Earlier this month, Mercer added itself to the list of Georgia universities that have banned hoverboards on campus due to fire safety concerns.
Christian Wells, one of Mercer’s Housing and Residence Life assistant directors, warned students in an email over winter break that the two-wheeled self-balancing devices were prohibited on campus because of a “lack of safety standards that have not been developed and implemented by manufacturers.”
Wells said the university was worried that device’s lithium-ion battery could easily catch on fire while charging. Although the university is up to speed on fire codes, allowing the devices on campus is not worth the risk, she said.
“We definitely want to make sure students are safe,” Wells said. “Safety is really important to us, and we don’t want anything to happen.”
Yet some Mercer students aren’t happy about wheeling their hoverboards off campus.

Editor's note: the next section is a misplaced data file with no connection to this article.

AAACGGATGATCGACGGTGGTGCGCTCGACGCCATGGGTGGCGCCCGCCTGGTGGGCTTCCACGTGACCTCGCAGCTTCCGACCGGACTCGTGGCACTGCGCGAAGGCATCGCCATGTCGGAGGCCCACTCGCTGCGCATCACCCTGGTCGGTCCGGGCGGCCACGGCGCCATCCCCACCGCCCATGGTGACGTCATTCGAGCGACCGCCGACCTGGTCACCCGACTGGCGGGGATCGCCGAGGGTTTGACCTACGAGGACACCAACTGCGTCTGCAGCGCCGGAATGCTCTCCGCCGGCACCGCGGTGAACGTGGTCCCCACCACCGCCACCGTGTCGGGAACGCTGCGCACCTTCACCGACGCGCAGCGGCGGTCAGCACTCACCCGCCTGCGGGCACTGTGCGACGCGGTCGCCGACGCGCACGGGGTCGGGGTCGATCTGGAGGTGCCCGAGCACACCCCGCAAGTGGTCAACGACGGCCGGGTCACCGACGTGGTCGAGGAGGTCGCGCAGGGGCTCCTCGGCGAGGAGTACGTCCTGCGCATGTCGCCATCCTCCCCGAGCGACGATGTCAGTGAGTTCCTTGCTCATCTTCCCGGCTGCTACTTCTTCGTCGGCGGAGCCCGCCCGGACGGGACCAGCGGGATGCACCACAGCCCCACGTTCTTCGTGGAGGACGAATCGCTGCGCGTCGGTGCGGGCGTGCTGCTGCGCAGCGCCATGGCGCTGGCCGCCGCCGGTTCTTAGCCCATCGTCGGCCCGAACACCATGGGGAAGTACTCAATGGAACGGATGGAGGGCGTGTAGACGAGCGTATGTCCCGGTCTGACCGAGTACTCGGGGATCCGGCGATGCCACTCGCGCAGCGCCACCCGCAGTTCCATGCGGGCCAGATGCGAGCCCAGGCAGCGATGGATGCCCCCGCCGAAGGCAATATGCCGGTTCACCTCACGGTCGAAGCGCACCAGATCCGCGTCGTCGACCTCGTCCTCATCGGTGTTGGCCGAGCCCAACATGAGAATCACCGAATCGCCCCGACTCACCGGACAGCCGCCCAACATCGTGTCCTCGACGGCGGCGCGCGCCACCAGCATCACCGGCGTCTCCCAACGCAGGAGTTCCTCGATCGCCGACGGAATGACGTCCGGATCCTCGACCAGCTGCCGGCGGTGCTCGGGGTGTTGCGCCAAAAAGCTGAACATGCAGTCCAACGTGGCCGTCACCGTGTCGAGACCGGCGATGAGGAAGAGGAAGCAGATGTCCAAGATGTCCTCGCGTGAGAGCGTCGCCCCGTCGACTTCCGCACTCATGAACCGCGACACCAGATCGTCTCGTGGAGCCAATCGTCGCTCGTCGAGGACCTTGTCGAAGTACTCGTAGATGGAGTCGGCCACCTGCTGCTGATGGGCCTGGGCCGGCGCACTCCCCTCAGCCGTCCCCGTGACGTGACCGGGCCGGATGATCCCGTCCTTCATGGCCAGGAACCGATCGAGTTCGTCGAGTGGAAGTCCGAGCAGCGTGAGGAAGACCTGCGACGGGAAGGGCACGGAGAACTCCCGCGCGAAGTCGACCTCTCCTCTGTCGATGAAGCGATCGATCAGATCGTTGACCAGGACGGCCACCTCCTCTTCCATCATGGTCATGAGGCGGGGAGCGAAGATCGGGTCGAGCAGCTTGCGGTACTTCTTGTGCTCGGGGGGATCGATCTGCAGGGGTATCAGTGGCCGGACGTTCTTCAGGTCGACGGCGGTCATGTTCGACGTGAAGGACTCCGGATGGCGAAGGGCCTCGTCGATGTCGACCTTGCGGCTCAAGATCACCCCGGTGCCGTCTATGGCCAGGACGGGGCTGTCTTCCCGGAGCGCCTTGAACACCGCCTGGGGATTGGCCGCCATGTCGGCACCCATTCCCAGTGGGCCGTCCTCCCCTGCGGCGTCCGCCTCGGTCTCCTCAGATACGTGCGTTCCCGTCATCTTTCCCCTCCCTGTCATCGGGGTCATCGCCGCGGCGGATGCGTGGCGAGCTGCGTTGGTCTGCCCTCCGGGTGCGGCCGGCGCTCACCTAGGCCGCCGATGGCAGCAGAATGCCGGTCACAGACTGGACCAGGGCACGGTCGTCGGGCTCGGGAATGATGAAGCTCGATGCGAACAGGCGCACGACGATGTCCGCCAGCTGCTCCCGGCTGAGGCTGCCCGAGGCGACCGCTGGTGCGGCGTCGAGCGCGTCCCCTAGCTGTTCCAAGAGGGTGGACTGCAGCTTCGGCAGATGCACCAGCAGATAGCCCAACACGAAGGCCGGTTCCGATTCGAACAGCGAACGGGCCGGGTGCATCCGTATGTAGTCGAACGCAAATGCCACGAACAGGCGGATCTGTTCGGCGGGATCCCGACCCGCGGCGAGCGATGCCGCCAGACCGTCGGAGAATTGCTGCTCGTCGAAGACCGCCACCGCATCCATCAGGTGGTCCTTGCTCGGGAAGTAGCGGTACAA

Junior Tricia Surber said she’s not a fan of the campus-wide ban. The devices catch on fire in isolated situations, and the university’s decision is being based off of those situations, she said.
The Consumer Product Safety Commission (CPSC) recently reported that Amazon will offer a full refund on any hoverboards sold on its website.
The CPSC said that hoverboards pose a risk because of batteries overheating, and there have been numerous reports of falls suffered while riding the devices. Currently, the CPSC is examining the injury reports to see if there’s a flaw with the product.